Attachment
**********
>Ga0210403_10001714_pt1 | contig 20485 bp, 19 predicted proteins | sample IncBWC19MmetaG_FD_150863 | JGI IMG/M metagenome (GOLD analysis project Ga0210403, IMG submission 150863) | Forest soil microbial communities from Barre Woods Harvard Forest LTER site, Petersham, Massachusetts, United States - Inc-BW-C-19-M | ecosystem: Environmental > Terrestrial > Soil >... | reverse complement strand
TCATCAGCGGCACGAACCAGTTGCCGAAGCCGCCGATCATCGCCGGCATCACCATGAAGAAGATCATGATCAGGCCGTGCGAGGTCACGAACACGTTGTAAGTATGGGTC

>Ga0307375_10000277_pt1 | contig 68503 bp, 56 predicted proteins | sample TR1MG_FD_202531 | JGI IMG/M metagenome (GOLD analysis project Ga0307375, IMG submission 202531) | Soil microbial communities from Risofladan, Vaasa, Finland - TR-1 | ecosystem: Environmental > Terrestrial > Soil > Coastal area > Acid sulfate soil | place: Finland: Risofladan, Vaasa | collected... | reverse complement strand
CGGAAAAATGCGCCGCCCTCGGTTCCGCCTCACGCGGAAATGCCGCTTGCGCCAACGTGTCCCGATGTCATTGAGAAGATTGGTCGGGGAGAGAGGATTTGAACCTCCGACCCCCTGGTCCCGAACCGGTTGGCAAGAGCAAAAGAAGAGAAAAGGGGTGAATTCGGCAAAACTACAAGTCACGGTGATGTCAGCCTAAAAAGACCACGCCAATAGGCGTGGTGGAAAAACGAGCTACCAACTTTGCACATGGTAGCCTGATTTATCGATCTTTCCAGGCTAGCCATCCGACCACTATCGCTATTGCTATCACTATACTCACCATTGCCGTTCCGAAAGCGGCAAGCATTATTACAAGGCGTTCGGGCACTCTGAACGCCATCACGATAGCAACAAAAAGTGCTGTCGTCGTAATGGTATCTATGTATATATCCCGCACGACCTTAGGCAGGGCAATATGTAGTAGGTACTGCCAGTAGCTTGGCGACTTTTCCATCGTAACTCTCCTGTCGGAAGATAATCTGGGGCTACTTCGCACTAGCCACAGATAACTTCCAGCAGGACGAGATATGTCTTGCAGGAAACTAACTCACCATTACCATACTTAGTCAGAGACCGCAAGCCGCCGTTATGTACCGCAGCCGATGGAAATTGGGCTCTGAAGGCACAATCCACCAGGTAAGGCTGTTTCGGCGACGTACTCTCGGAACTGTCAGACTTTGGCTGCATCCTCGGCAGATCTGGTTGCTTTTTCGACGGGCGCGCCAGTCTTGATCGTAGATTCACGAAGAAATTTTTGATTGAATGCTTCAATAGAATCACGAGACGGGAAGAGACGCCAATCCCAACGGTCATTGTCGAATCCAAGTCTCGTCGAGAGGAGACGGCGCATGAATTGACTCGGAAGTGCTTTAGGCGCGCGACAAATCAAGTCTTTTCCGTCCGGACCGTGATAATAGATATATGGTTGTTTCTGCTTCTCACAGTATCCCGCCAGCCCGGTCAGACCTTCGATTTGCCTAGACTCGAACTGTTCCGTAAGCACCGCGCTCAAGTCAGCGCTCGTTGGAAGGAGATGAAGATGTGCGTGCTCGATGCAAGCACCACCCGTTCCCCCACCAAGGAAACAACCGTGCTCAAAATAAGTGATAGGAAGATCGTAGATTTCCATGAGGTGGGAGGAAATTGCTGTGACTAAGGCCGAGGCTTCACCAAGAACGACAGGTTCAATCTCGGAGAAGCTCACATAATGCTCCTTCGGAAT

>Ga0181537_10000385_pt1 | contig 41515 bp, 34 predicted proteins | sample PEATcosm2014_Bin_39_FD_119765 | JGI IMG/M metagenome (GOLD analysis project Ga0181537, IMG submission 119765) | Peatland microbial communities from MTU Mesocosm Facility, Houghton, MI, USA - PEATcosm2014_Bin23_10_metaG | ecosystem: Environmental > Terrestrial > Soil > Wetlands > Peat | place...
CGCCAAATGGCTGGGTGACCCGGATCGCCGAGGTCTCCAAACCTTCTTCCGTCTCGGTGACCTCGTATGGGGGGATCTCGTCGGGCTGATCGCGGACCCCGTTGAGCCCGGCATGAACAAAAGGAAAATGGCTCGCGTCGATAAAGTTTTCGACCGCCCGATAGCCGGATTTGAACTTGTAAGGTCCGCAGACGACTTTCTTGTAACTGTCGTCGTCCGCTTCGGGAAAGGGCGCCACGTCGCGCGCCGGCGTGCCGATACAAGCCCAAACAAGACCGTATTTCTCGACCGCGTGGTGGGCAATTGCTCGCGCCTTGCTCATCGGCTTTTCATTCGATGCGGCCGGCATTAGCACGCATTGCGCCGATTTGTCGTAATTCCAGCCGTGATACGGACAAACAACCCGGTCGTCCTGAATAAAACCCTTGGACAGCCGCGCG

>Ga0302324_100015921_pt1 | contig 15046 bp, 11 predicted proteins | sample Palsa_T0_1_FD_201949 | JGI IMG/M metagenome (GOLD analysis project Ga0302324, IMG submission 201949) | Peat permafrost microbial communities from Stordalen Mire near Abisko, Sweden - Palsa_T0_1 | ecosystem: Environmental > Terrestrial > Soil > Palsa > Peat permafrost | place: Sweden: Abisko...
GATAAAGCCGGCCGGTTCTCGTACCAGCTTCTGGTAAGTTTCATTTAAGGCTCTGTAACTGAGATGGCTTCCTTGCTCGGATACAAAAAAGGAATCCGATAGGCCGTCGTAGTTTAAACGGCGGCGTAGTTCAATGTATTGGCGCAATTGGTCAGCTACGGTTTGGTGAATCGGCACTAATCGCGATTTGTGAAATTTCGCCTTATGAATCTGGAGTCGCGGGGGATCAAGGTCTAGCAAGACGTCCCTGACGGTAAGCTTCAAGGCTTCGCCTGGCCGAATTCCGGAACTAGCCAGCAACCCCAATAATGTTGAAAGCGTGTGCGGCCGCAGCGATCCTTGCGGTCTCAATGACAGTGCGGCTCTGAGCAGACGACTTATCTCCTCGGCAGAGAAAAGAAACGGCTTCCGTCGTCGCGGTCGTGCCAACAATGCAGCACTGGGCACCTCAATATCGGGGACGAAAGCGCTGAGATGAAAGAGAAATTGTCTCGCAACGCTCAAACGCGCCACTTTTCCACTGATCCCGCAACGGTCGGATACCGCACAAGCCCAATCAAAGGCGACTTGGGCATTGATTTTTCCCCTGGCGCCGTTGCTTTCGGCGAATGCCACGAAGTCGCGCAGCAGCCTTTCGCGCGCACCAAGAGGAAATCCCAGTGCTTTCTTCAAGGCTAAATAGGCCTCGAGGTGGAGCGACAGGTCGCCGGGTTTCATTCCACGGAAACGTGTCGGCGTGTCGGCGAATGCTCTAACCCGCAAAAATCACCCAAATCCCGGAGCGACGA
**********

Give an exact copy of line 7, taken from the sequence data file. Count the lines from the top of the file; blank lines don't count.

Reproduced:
>Ga0302324_100015921_pt1 | contig 15046 bp, 11 predicted proteins | sample Palsa_T0_1_FD_201949 | JGI IMG/M metagenome (GOLD analysis project Ga0302324, IMG submission 201949) | Peat permafrost microbial communities from Stordalen Mire near Abisko, Sweden - Palsa_T0_1 | ecosystem: Environmental > Terrestrial > Soil > Palsa > Peat permafrost | place: Sweden: Abisko...